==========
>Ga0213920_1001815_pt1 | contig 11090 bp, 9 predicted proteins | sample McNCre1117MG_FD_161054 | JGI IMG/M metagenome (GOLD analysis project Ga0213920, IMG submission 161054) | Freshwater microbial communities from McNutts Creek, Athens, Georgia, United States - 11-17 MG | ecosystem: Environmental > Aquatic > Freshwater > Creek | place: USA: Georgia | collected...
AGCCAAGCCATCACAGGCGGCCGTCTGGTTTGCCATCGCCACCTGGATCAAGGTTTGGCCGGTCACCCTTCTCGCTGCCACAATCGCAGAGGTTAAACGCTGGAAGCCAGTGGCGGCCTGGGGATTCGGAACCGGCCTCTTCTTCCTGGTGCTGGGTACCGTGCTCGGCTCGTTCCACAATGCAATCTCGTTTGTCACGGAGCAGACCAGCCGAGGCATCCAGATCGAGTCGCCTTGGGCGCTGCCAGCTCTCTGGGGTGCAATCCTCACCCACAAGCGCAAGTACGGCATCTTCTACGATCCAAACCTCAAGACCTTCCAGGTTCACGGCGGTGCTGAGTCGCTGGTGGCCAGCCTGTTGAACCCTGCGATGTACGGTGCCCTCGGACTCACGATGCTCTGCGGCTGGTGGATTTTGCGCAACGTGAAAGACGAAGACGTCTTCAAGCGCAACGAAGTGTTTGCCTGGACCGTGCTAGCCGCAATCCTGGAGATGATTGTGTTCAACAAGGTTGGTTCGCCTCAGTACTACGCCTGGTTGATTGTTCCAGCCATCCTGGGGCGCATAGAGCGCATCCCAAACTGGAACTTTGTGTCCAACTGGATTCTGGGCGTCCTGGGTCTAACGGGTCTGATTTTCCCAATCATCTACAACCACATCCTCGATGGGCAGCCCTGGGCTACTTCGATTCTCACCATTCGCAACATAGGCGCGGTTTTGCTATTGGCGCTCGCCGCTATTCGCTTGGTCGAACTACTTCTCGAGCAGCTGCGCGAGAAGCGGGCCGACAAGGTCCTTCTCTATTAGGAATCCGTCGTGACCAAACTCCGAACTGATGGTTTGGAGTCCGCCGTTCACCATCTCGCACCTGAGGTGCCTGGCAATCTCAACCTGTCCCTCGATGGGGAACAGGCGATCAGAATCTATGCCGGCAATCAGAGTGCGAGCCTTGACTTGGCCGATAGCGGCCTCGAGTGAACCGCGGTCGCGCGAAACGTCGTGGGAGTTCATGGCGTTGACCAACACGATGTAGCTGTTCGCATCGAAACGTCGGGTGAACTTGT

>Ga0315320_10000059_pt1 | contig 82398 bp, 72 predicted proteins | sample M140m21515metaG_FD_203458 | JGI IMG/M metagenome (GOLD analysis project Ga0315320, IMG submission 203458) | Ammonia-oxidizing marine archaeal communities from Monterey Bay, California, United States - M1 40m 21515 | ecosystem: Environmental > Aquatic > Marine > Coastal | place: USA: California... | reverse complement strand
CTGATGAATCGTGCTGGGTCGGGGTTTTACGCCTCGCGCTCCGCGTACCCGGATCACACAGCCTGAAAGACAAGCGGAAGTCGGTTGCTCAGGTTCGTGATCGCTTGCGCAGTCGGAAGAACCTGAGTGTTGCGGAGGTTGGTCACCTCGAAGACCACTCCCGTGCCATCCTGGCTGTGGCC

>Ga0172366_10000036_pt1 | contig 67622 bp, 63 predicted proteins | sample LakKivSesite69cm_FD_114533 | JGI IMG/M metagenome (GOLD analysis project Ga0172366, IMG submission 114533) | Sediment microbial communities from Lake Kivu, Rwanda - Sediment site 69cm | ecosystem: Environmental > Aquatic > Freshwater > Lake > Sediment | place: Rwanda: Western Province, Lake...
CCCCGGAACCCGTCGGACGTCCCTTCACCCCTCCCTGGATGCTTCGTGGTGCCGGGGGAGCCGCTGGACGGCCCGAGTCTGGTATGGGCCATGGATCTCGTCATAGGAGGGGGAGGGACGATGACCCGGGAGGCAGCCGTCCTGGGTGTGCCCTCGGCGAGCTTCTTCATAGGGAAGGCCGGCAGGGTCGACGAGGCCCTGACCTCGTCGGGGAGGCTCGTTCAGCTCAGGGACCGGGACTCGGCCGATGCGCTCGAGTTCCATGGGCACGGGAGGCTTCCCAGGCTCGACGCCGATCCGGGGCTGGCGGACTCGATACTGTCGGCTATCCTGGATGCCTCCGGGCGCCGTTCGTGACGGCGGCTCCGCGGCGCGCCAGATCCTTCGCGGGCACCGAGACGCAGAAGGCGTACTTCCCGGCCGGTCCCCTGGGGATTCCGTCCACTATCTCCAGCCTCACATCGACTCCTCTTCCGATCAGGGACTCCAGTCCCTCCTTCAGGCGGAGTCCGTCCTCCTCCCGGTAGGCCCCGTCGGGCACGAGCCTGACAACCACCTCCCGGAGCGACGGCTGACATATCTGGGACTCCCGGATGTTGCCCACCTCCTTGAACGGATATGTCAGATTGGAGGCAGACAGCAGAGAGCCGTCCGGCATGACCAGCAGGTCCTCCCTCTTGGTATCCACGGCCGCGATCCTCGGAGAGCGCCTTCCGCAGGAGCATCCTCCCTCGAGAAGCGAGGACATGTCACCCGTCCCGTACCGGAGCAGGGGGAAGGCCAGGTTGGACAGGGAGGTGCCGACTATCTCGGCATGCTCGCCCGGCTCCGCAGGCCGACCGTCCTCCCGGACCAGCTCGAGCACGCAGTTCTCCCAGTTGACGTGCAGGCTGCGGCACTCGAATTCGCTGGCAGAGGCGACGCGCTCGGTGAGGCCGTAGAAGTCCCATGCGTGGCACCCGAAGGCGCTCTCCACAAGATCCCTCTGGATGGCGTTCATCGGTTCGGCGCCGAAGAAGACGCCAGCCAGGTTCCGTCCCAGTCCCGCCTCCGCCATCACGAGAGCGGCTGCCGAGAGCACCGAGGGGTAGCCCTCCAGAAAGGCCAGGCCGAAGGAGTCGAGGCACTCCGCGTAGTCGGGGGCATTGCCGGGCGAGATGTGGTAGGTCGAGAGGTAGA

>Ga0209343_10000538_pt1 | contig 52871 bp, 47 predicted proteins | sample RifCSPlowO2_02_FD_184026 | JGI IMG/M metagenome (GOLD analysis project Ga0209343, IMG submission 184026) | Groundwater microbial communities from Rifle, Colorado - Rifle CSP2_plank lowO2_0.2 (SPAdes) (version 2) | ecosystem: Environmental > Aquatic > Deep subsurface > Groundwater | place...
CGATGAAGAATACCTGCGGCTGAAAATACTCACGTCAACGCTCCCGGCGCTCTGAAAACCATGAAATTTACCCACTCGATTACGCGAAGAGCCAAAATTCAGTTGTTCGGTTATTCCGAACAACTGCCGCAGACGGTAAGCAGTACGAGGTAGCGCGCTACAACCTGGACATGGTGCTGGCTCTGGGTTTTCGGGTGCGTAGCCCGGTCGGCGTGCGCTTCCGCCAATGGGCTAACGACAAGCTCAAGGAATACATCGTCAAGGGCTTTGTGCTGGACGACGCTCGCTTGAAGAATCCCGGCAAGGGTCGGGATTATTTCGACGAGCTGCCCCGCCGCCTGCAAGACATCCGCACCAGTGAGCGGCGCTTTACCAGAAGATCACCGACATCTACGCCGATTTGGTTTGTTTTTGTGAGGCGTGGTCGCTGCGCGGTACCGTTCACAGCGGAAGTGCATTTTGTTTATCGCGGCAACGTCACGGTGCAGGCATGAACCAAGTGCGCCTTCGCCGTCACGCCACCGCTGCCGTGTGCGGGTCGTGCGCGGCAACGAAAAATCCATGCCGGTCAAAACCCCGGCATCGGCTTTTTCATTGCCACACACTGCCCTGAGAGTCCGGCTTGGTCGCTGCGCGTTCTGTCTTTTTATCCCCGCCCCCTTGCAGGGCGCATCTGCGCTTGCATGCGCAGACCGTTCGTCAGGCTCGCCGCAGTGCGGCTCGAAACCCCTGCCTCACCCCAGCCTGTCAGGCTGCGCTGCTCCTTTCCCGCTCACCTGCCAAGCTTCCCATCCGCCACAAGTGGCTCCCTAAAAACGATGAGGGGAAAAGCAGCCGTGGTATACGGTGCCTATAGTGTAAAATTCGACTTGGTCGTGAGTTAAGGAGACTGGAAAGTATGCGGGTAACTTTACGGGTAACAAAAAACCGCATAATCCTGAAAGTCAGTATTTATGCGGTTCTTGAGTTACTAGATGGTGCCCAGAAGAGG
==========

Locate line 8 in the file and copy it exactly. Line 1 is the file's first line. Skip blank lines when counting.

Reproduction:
CGATGAAGAATACCTGCGGCTGAAAATACTCACGTCAACGCTCCCGGCGCTCTGAAAACCATGAAATTTACCCACTCGATTACGCGAAGAGCCAAAATTCAGTTGTTCGGTTATTCCGAACAACTGCCGCAGACGGTAAGCAGTACGAGGTAGCGCGCTACAACCTGGACATGGTGCTGGCTCTGGGTTTTCGGGTGCGTAGCCCGGTCGGCGTGCGCTTCCGCCAATGGGCTAACGACAAGCTCAAGGAATACATCGTCAAGGGCTTTGTGCTGGACGACGCTCGCTTGAAGAATCCCGGCAAGGGTCGGGATTATTTCGACGAGCTGCCCCGCCGCCTGCAAGACATCCGCACCAGTGAGCGGCGCTTTACCAGAAGATCACCGACATCTACGCCGATTTGGTTTGTTTTTGTGAGGCGTGGTCGCTGCGCGGTACCGTTCACAGCGGAAGTGCATTTTGTTTATCGCGGCAACGTCACGGTGCAGGCATGAACCAAGTGCGCCTTCGCCGTCACGCCACCGCTGCCGTGTGCGGGTCGTGCGCGGCAACGAAAAATCCATGCCGGTCAAAACCCCGGCATCGGCTTTTTCATTGCCACACACTGCCCTGAGAGTCCGGCTTGGTCGCTGCGCGTTCTGTCTTTTTATCCCCGCCCCCTTGCAGGGCGCATCTGCGCTTGCATGCGCAGACCGTTCGTCAGGCTCGCCGCAGTGCGGCTCGAAACCCCTGCCTCACCCCAGCCTGTCAGGCTGCGCTGCTCCTTTCCCGCTCACCTGCCAAGCTTCCCATCCGCCACAAGTGGCTCCCTAAAAACGATGAGGGGAAAAGCAGCCGTGGTATACGGTGCCTATAGTGTAAAATTCGACTTGGTCGTGAGTTAAGGAGACTGGAAAGTATGCGGGTAACTTTACGGGTAACAAAAAACCGCATAATCCTGAAAGTCAGTATTTATGCGGTTCTTGAGTTACTAGATGGTGCCCAGAAGAGG